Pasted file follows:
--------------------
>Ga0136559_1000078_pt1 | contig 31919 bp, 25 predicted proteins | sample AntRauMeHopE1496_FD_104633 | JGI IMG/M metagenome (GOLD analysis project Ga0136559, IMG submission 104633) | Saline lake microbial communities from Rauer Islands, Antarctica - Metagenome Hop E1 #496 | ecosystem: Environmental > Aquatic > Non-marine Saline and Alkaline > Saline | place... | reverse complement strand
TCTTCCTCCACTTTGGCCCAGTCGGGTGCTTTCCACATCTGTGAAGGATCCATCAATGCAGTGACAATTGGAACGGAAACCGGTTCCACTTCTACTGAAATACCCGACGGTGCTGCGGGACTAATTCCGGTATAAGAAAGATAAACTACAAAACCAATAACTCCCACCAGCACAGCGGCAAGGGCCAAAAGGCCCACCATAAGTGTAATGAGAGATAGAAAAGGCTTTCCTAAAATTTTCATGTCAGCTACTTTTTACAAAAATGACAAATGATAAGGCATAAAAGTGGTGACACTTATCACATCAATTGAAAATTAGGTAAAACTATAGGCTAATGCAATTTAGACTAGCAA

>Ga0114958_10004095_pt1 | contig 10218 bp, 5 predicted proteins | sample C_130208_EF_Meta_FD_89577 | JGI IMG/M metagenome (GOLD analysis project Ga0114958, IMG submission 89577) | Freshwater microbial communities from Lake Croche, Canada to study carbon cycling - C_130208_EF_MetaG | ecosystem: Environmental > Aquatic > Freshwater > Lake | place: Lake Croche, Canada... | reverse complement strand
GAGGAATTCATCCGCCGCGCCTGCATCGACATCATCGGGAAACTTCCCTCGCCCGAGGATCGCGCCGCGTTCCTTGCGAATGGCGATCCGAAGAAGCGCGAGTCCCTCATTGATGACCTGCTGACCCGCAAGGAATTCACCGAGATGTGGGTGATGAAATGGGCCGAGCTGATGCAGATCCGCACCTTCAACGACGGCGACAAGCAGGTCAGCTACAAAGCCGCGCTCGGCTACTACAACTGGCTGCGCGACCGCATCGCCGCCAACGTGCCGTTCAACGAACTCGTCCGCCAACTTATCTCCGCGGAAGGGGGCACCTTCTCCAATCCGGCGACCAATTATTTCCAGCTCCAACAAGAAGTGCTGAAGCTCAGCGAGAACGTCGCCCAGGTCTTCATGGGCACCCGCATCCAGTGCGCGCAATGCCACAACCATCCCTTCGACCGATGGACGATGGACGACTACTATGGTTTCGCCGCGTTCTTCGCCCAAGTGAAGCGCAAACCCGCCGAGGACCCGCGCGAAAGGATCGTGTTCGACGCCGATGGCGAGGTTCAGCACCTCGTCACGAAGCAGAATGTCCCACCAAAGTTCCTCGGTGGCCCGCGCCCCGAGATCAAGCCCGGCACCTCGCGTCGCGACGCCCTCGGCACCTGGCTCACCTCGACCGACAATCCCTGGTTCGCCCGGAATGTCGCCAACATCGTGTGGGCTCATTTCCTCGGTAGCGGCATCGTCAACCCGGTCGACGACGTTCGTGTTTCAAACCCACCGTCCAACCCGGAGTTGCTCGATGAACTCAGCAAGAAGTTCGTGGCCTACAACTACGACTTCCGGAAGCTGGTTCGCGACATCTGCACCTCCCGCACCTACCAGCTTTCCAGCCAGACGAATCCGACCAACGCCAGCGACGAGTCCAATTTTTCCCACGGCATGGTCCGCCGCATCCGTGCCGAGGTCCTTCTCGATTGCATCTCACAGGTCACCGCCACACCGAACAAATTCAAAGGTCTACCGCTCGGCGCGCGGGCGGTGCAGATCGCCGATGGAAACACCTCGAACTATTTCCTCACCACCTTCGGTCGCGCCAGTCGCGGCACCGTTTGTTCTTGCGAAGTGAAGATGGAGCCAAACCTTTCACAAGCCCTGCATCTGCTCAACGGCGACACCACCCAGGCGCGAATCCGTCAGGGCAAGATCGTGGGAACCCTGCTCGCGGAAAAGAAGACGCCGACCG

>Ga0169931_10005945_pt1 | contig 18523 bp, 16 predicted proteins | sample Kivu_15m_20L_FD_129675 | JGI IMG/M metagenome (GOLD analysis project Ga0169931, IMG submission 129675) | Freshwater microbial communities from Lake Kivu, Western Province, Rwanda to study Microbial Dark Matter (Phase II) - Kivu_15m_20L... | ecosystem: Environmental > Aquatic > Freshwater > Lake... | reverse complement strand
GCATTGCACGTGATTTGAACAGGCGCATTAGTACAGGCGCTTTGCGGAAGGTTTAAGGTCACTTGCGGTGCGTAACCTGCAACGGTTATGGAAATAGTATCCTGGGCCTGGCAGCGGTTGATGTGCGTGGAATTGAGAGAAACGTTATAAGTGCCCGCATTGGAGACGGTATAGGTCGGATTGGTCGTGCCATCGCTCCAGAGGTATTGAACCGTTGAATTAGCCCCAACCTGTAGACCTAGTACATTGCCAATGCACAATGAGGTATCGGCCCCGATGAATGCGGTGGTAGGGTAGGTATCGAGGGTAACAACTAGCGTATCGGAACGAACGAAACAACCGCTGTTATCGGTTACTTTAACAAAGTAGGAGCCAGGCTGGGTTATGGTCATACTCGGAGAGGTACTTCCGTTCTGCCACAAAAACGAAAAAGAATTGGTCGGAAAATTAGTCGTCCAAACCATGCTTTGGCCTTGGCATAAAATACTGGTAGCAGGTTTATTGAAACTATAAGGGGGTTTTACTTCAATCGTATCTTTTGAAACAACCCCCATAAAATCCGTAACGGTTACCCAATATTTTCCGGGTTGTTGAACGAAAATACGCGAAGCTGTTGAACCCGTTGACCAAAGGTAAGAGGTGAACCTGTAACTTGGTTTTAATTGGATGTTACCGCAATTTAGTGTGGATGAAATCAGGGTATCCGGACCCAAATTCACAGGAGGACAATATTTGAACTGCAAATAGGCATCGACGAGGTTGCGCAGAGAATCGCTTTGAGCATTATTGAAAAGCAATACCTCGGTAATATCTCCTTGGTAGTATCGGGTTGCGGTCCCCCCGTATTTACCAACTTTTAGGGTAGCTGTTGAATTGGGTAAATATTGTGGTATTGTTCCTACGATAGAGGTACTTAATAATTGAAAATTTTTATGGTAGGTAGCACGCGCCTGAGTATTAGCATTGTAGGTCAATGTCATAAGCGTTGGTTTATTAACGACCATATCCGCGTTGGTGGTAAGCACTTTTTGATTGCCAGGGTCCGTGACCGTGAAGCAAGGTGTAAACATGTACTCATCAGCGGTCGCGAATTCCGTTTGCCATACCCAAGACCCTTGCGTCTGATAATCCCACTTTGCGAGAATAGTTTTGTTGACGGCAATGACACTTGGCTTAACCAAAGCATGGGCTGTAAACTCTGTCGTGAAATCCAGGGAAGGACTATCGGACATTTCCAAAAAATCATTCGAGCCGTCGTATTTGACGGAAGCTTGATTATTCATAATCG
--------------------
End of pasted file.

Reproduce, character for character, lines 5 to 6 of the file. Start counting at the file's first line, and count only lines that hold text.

>Ga0169931_10005945_pt1 | contig 18523 bp, 16 predicted proteins | sample Kivu_15m_20L_FD_129675 | JGI IMG/M metagenome (GOLD analysis project Ga0169931, IMG submission 129675) | Freshwater microbial communities from Lake Kivu, Western Province, Rwanda to study Microbial Dark Matter (Phase II) - Kivu_15m_20L... | ecosystem: Environmental > Aquatic > Freshwater > Lake... | reverse complement strand
GCATTGCACGTGATTTGAACAGGCGCATTAGTACAGGCGCTTTGCGGAAGGTTTAAGGTCACTTGCGGTGCGTAACCTGCAACGGTTATGGAAATAGTATCCTGGGCCTGGCAGCGGTTGATGTGCGTGGAATTGAGAGAAACGTTATAAGTGCCCGCATTGGAGACGGTATAGGTCGGATTGGTCGTGCCATCGCTCCAGAGGTATTGAACCGTTGAATTAGCCCCAACCTGTAGACCTAGTACATTGCCAATGCACAATGAGGTATCGGCCCCGATGAATGCGGTGGTAGGGTAGGTATCGAGGGTAACAACTAGCGTATCGGAACGAACGAAACAACCGCTGTTATCGGTTACTTTAACAAAGTAGGAGCCAGGCTGGGTTATGGTCATACTCGGAGAGGTACTTCCGTTCTGCCACAAAAACGAAAAAGAATTGGTCGGAAAATTAGTCGTCCAAACCATGCTTTGGCCTTGGCATAAAATACTGGTAGCAGGTTTATTGAAACTATAAGGGGGTTTTACTTCAATCGTATCTTTTGAAACAACCCCCATAAAATCCGTAACGGTTACCCAATATTTTCCGGGTTGTTGAACGAAAATACGCGAAGCTGTTGAACCCGTTGACCAAAGGTAAGAGGTGAACCTGTAACTTGGTTTTAATTGGATGTTACCGCAATTTAGTGTGGATGAAATCAGGGTATCCGGACCCAAATTCACAGGAGGACAATATTTGAACTGCAAATAGGCATCGACGAGGTTGCGCAGAGAATCGCTTTGAGCATTATTGAAAAGCAATACCTCGGTAATATCTCCTTGGTAGTATCGGGTTGCGGTCCCCCCGTATTTACCAACTTTTAGGGTAGCTGTTGAATTGGGTAAATATTGTGGTATTGTTCCTACGATAGAGGTACTTAATAATTGAAAATTTTTATGGTAGGTAGCACGCGCCTGAGTATTAGCATTGTAGGTCAATGTCATAAGCGTTGGTTTATTAACGACCATATCCGCGTTGGTGGTAAGCACTTTTTGATTGCCAGGGTCCGTGACCGTGAAGCAAGGTGTAAACATGTACTCATCAGCGGTCGCGAATTCCGTTTGCCATACCCAAGACCCTTGCGTCTGATAATCCCACTTTGCGAGAATAGTTTTGTTGACGGCAATGACACTTGGCTTAACCAAAGCATGGGCTGTAAACTCTGTCGTGAAATCCAGGGAAGGACTATCGGACATTTCCAAAAAATCATTCGAGCCGTCGTATTTGACGGAAGCTTGATTATTCATAATCG